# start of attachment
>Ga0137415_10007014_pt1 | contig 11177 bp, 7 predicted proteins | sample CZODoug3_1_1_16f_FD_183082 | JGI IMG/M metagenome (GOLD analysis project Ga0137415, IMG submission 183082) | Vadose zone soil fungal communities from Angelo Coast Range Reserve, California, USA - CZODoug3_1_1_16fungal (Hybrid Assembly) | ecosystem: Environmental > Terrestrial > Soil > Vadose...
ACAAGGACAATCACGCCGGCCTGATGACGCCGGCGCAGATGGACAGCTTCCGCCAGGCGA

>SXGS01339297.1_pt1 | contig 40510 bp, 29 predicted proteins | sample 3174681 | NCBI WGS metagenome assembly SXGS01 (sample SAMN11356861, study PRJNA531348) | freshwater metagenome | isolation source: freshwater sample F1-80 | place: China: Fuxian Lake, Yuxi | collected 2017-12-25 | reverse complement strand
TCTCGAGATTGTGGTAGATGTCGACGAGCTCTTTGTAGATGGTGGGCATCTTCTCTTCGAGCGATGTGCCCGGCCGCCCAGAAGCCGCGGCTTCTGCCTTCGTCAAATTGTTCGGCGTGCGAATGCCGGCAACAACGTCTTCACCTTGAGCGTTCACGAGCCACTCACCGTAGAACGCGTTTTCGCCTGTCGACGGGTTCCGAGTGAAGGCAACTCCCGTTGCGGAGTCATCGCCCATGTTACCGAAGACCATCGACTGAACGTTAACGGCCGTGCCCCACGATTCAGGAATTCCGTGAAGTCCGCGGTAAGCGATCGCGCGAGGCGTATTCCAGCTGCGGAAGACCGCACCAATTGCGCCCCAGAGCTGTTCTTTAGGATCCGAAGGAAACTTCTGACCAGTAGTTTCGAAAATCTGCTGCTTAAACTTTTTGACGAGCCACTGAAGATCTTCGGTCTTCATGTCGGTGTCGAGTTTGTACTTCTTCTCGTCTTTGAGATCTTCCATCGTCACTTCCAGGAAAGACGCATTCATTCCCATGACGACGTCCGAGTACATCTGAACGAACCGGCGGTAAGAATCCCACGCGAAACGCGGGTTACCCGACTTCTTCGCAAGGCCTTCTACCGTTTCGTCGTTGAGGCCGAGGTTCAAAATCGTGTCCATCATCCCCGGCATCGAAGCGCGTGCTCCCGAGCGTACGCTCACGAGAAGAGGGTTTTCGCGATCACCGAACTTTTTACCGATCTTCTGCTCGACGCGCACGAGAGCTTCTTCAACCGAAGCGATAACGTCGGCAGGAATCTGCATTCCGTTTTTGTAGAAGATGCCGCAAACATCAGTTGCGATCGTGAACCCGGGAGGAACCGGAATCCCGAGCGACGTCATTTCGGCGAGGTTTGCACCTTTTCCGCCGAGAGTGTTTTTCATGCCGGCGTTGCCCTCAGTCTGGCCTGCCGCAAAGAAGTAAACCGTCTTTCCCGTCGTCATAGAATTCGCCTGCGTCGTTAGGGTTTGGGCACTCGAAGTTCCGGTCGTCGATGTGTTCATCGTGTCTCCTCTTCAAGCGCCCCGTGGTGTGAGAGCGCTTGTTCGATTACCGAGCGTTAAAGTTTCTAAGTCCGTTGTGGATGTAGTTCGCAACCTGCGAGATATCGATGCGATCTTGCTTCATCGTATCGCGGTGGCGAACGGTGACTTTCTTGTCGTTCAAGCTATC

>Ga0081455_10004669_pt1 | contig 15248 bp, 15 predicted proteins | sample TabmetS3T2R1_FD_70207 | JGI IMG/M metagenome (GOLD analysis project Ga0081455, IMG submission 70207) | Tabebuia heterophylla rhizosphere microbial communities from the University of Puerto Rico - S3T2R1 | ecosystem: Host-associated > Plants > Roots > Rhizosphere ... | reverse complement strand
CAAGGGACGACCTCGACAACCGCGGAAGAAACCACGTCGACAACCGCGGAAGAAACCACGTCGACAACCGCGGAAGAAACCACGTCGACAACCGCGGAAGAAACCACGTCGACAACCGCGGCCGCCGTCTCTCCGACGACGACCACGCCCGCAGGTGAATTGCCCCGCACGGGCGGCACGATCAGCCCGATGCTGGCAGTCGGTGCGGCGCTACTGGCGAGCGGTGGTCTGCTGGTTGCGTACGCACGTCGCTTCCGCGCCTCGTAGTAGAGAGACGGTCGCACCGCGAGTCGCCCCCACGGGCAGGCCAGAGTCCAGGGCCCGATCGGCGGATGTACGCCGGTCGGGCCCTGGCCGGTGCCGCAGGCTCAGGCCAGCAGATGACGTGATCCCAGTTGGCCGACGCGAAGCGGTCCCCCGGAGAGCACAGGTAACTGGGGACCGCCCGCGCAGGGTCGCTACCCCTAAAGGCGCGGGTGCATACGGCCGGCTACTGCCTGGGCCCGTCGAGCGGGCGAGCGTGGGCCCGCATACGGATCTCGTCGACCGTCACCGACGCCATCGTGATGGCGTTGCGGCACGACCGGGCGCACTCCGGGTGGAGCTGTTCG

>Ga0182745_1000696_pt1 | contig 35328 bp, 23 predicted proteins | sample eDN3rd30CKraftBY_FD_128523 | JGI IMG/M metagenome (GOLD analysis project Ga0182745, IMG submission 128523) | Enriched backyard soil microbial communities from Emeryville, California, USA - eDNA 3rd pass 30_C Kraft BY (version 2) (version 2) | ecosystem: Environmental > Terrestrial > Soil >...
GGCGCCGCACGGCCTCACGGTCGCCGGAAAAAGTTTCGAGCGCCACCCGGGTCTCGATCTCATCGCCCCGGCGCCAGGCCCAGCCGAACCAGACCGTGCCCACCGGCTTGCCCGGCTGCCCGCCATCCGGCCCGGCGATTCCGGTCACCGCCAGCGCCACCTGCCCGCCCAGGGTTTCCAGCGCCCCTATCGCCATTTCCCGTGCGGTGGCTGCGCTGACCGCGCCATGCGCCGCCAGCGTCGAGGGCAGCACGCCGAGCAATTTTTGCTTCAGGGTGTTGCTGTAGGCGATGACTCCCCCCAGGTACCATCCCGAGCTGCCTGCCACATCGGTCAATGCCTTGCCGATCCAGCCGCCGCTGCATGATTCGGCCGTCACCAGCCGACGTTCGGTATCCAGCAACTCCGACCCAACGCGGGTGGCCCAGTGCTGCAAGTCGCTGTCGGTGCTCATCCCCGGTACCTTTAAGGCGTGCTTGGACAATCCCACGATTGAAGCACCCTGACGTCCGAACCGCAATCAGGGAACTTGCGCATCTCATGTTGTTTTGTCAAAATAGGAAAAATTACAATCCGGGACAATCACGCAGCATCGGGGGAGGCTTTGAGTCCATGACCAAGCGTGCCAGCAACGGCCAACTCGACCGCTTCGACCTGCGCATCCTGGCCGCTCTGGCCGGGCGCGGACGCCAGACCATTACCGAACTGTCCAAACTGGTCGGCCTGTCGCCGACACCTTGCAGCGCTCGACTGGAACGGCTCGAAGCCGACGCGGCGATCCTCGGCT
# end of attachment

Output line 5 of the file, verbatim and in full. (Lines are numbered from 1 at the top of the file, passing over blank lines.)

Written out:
>Ga0081455_10004669_pt1 | contig 15248 bp, 15 predicted proteins | sample TabmetS3T2R1_FD_70207 | JGI IMG/M metagenome (GOLD analysis project Ga0081455, IMG submission 70207) | Tabebuia heterophylla rhizosphere microbial communities from the University of Puerto Rico - S3T2R1 | ecosystem: Host-associated > Plants > Roots > Rhizosphere ... | reverse complement strand